Sons of an Illustrious Father, Village Underground, May 21, 2019

In the middle of a Shoreditch-side street, connecting to busier main roads at each end, it’s perhaps appropriate that Sons of an Illustrious Father play this evening’s gig. A bit under the radar (though one of the members, Ezra Miller, is a world-famous actor), to be found off the main drag, where the disenfranchised outsiders gather. OK, this might be a slight over-dramatisation. Still, nevertheless, the band is very much presented as a band of outsiders, playing to a crowd of outsiders, in a venue that identifies as ‘underground’.

One can argue about what an ‘outsider’ or ‘underground’ is these days. Since we live in a time where it’s trendy to be a confessed outsider, nerd or weirdo, we may have to redefine what these terms mean. Can you really be a weirdo when you’re popular? It’s like the cool kids defining themselves as nerds only after ‘nerd’ became socially acceptable. But that’s another discussion.

This evening at the Village Underground, the Sons of an Illustrious Father hold court for a full house. The band, other than Miller, are Josh Aubin and Lilah Larson. They all switch between lead- and backing vocals and all available instruments; bass, guitar, drums, keyboards. The vocals are dramatic and expressive, which works well with the sometimes complicated music; almost a kind of Expressionism, as if translating an Egon Schiele painting into a song.

At one point, the three band members sing an acapella cover of Ella’s Song, ‘We who believe in freedom, cannot rest until it comes…Not needing to clutch for power, not needing the light just to shine on me, I need to be just in the number as we stand against tyranny.’ It’s a beautiful song originally a tribute to African-American civil rights activist Ella Baker, who fought for equality between black and white people. In this evening’s abridged version, the message comes across as a message for activists in general, but perhaps with an emphasis on people identifying as queer being free from the shackles of prejudice. But maybe that’s me reading too much into it. 

Another cover is of Pussycat Dolls-hit, Don’t Cha (Wish Your Girlfriend Was Hot Like Me), transformed into a slightly slower and darker version than the original. The song suits the band, and the band fits the song.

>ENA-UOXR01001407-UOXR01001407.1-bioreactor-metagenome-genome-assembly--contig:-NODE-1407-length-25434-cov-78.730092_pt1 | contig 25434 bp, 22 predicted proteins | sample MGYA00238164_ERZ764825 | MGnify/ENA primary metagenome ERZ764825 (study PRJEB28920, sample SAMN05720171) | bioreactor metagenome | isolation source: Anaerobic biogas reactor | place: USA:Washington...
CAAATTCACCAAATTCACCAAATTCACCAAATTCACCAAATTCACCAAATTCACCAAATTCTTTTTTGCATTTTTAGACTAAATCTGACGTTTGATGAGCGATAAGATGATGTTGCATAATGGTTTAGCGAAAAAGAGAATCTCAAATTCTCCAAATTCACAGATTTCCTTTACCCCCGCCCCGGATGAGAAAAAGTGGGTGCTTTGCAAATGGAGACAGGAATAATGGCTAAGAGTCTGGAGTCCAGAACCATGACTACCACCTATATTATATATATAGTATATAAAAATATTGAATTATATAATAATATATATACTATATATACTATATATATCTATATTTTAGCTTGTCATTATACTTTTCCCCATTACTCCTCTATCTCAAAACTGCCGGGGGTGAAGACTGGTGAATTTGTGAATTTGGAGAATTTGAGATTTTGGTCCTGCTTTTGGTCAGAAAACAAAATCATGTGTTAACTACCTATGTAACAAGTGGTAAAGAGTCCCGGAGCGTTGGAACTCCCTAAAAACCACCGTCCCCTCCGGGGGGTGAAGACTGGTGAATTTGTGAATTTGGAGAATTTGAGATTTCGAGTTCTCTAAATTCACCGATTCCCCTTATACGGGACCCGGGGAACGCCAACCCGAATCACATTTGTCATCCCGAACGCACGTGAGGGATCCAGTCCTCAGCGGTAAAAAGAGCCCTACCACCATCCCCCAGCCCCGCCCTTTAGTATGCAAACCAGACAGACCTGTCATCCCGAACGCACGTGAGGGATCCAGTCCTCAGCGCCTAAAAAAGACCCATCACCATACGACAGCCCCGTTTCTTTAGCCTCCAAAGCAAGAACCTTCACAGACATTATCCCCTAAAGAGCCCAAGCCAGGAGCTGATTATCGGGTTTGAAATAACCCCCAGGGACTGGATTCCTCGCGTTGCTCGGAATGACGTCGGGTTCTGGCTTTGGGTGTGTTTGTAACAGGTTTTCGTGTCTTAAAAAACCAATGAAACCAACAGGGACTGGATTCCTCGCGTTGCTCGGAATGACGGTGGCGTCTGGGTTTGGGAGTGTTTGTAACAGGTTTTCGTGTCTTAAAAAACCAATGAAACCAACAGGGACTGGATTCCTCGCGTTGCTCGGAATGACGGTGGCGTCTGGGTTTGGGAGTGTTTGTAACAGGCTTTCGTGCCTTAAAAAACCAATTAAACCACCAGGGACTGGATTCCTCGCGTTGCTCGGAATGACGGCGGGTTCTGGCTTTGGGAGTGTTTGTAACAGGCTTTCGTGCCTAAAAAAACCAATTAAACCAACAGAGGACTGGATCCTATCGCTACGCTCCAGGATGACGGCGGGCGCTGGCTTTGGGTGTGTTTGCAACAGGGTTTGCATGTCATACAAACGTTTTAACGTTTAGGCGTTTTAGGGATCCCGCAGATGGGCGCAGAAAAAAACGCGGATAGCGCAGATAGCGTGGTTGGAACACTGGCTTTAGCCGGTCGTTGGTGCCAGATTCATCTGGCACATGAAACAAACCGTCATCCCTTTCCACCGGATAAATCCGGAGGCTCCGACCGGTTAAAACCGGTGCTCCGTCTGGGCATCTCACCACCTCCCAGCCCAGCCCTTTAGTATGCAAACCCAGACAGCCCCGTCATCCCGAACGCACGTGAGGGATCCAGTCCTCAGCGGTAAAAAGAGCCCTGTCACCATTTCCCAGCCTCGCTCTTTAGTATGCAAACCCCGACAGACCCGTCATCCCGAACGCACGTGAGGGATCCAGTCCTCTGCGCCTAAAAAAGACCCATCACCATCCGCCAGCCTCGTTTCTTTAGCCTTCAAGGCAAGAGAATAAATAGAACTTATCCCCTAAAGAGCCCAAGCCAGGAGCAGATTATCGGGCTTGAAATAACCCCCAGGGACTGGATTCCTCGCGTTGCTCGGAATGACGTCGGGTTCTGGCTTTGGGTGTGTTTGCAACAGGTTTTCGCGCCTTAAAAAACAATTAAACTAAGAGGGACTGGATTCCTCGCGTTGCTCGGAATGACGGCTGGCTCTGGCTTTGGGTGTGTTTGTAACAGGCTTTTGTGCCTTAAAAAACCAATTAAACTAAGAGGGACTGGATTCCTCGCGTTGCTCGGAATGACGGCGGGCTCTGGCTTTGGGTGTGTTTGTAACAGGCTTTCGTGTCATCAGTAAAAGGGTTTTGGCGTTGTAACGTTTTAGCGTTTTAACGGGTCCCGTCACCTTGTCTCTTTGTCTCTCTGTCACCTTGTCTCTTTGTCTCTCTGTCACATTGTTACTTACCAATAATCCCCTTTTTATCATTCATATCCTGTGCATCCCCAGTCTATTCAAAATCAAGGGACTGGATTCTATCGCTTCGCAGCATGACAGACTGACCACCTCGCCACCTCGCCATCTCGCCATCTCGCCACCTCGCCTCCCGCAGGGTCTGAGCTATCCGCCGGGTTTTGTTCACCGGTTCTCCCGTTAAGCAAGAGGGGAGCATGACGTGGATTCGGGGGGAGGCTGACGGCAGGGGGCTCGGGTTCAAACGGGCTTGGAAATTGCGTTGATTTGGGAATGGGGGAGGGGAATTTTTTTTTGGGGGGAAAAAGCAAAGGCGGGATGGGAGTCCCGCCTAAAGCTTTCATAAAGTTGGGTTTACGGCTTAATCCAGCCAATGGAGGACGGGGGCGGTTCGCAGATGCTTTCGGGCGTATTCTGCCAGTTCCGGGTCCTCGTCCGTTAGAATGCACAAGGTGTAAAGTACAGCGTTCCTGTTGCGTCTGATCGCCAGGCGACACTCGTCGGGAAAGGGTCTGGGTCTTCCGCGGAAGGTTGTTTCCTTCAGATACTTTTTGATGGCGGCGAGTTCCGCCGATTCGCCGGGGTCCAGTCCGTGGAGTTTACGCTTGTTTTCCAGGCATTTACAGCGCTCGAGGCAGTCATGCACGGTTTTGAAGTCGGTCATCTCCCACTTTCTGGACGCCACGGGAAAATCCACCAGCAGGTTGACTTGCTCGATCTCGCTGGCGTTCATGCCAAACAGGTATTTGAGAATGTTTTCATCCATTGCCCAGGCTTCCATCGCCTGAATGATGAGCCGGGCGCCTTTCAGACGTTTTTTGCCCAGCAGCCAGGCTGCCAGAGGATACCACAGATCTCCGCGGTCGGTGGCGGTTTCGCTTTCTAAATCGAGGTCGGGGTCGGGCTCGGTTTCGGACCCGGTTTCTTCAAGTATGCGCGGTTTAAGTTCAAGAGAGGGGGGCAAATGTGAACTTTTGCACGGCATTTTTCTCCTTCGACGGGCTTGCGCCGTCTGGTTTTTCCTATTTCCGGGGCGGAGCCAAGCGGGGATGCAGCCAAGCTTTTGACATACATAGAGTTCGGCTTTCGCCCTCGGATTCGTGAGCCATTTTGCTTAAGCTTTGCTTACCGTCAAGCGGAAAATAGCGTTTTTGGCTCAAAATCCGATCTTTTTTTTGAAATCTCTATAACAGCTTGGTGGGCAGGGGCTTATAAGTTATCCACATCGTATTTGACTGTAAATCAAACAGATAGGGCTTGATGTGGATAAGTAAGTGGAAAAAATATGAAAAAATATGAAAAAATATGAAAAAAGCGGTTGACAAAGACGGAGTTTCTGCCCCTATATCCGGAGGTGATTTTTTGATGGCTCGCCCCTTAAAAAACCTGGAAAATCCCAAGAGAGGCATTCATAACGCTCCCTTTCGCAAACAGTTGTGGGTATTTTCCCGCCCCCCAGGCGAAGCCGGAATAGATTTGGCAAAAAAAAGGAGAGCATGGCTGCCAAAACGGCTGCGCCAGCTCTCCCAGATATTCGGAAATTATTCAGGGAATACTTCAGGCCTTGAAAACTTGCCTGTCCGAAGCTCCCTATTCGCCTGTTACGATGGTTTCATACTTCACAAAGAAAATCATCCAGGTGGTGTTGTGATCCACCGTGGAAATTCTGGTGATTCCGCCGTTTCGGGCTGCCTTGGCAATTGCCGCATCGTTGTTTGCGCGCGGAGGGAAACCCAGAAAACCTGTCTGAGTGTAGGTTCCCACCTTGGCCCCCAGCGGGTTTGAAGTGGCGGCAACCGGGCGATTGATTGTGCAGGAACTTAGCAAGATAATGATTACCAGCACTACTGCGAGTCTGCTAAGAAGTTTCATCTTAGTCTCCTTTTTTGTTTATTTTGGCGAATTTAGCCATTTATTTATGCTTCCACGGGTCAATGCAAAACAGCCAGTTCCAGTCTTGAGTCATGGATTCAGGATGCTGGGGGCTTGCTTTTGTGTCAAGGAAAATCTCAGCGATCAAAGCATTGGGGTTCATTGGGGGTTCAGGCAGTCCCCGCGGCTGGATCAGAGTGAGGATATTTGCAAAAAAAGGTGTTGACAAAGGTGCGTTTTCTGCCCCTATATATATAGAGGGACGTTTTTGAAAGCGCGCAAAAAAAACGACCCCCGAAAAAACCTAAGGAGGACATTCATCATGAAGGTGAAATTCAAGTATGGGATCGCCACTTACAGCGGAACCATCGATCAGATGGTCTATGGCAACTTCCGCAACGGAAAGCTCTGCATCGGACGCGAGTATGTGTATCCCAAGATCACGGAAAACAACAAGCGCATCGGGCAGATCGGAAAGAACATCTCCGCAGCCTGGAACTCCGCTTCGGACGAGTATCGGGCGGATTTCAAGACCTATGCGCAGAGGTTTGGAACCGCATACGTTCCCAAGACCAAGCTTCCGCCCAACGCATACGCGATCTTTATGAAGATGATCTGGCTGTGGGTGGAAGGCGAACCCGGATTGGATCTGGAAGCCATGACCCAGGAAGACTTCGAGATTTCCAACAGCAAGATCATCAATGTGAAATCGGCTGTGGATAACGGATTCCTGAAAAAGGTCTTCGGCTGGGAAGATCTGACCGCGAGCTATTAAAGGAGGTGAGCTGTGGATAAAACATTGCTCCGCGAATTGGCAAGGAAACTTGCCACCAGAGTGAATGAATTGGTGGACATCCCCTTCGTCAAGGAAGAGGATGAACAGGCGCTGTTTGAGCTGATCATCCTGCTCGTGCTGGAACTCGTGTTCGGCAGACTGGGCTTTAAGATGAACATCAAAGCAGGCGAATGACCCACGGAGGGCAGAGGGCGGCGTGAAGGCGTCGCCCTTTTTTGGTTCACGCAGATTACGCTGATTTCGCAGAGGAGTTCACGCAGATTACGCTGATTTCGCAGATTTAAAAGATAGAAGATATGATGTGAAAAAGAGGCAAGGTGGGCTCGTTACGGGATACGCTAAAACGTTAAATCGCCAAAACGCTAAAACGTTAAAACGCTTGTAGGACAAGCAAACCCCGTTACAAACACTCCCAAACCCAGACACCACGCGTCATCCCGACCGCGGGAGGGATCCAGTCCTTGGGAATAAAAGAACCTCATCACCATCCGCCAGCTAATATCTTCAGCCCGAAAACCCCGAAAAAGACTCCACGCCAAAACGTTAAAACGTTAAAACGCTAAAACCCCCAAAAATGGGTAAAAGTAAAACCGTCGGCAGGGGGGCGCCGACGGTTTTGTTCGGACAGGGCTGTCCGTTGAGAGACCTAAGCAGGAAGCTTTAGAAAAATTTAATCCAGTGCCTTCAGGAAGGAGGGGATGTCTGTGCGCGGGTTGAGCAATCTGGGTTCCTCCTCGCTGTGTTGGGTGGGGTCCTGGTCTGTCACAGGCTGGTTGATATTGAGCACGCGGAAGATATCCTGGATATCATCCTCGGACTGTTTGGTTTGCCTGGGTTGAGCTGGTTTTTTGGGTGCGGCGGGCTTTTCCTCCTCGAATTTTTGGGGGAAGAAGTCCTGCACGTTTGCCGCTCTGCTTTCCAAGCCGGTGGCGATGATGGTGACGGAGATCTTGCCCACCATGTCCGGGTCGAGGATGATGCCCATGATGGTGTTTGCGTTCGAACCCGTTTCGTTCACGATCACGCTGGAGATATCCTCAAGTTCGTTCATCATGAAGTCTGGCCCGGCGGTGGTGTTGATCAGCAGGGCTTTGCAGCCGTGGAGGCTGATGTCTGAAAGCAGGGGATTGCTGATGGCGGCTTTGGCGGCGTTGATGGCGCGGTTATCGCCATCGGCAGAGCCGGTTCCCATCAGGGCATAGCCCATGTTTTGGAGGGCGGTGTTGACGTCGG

Many of the songs, most of which I haven’t heard before, sound like a band that is trying to cram a bit too much into each of them, which means that they sound a bit all over the place. The three members are good singers and musicians and have a lot of energy and emotions they want to hammer, strum and scream out there. Still, I feel their songwriting and execution would benefit from more structure and reining in all the theatrical energy.

After a while, I find myself a bit bored, which is a shame, because the band have a lot of skill and a lot to say. Highlights for me are when they keep it a bit simpler. An example of this is the song EG (‘I crossed the great horizon, to find that nothing was’), which might be my favourite of the set, sung by Aubin, with a fat, pulsing bass by Larson. Miller’s drumming accentuates the spaces between the words in a slightly jazzy style, which works really well.

The last song (followed by one encore) is US Gay. The song references two tragic gay icons: Matthew Shepard (who was beaten to death in a homophobic assault in 1998 and who has inspired many articles, songs, films, documentaries and discussions) and Valerie Solanas (who wrote her feminist manifesto, SCUM – reported to stand for ‘Society for Cutting Up Men’ though not confirmed – and after feeling humiliated by Andy Warhol, she tried to assassinate the legendary artist in 1968). 

The choice of a lesbian being the executor of a violent attack is an interesting upside-down focus, considering we live in a world where women most often are the victims of violent attacks by men. It does give the song an extra sense of uneasy poignancy.

Most of all, the song is an encouragement to live one’s life with urgency and conviction, and the first evocative lines of the song are a perfect way to sum up this concert: ‘If I don’t die tonight, I’m gonna dance until I do, And if you’re not too afraid, I wanna dance with you.’

Sons of an Illustrious Father setlist
Not available

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